For millennia, lime has been utilized as a binder in historic mortars and plasters, owing to its primary component, calcium carbonate (limestone). Lime’s exceptional properties, such as high vapor permeability, make it a preferred material for repairing traditional vintage structures and constructing new sustainable buildings. Its capacity to allow masonry systems to breathe by channeling moisture back to the atmosphere instead of trapping it within the core of walling prevents mold, rot, and poor indoor air quality.
Lime’s high modulus of elasticity helps structures withstand slight movements without stressing or cracking a whole wall system or individual masonry units. Additionally, lime is resistant to sulfate attack, making it a superior building material when paired with the right application. Incorporating the proper lime into a building campaign has a minimal cost impact, providing long service life and a positive environmental impact. Lime is also considered to be nearly carbon-neutral, requiring low embodied energy to produce, and absorbing CO2 from the air as it cures.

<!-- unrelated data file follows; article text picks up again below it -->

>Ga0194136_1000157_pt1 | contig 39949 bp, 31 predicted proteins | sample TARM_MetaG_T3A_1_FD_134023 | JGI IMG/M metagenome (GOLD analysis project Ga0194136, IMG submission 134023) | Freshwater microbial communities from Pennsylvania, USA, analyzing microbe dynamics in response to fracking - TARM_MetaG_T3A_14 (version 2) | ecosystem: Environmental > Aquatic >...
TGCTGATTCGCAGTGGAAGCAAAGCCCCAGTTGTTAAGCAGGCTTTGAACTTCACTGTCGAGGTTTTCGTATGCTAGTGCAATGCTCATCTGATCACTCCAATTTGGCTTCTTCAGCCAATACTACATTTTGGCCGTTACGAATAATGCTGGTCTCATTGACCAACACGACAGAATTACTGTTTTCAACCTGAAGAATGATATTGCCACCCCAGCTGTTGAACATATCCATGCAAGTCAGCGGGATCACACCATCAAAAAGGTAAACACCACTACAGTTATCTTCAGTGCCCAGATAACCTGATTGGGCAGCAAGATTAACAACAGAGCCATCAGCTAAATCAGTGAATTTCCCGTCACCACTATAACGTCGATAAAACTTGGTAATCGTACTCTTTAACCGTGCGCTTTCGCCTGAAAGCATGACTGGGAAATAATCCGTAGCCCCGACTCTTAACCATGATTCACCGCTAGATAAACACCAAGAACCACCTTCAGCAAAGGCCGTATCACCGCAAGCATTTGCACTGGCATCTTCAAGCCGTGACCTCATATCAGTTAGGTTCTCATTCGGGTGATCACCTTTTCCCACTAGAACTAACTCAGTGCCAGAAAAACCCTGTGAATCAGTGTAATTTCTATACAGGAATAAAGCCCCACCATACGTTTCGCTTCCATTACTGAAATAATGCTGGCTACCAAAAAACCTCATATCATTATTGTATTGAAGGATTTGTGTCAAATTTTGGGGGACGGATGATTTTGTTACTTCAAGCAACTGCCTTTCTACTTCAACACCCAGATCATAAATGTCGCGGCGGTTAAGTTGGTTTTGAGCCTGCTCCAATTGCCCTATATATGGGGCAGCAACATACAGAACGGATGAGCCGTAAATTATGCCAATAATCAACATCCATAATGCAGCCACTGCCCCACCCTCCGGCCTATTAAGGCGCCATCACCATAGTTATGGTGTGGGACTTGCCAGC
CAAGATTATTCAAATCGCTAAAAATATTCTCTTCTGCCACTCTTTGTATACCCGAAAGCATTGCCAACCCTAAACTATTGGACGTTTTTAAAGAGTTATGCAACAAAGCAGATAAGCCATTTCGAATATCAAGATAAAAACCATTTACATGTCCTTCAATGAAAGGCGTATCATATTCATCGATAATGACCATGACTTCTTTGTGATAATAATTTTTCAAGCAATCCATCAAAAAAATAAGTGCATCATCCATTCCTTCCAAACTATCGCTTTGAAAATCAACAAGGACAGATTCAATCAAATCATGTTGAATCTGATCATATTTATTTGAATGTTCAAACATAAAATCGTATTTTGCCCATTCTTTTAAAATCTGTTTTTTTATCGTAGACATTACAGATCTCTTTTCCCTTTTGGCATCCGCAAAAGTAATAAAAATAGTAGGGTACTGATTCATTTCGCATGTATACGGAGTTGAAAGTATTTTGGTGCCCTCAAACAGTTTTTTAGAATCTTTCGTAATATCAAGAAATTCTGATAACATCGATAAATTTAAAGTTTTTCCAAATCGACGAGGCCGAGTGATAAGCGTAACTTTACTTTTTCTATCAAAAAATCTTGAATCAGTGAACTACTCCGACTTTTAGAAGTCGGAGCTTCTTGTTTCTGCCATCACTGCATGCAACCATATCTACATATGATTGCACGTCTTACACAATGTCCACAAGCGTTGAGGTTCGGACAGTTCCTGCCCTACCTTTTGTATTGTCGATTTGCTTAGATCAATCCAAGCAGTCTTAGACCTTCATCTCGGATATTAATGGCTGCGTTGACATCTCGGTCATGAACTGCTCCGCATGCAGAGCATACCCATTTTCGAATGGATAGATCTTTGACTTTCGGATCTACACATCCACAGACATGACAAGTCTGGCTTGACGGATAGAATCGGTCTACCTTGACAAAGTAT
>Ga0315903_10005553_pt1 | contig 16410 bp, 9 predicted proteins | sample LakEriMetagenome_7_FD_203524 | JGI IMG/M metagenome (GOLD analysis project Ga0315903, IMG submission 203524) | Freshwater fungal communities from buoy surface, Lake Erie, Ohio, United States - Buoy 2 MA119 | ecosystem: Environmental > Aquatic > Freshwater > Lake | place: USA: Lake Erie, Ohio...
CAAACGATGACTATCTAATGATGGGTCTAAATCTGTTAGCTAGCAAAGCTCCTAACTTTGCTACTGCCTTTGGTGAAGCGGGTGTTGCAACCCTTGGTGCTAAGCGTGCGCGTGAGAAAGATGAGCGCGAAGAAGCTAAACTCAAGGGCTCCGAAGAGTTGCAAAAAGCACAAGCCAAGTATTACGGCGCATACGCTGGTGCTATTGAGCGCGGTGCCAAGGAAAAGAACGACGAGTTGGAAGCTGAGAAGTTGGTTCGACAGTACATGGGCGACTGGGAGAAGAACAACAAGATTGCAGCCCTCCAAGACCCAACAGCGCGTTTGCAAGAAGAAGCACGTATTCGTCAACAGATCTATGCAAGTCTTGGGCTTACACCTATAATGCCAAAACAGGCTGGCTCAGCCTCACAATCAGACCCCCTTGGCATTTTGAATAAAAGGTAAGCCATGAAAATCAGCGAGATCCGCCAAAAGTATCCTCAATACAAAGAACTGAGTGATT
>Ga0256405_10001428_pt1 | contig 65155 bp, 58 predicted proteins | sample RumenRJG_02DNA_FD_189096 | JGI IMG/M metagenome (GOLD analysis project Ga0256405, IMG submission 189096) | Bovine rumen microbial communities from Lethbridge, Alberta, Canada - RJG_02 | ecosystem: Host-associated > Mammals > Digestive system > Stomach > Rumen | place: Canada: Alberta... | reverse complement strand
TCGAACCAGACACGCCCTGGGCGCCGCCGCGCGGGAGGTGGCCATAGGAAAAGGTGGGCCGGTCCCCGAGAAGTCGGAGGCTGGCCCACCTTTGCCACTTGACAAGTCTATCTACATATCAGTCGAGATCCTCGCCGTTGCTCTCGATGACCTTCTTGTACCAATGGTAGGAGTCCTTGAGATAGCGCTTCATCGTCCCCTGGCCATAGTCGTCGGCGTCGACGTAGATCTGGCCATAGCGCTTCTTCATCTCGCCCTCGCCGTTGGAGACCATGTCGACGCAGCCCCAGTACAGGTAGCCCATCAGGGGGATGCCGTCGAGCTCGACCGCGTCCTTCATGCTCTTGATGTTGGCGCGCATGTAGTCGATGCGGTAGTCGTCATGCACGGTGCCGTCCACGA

To create an external shelter for a sustainable building or as a crucial component of a building’s internal plaster and paint, consider lime as the ideal material.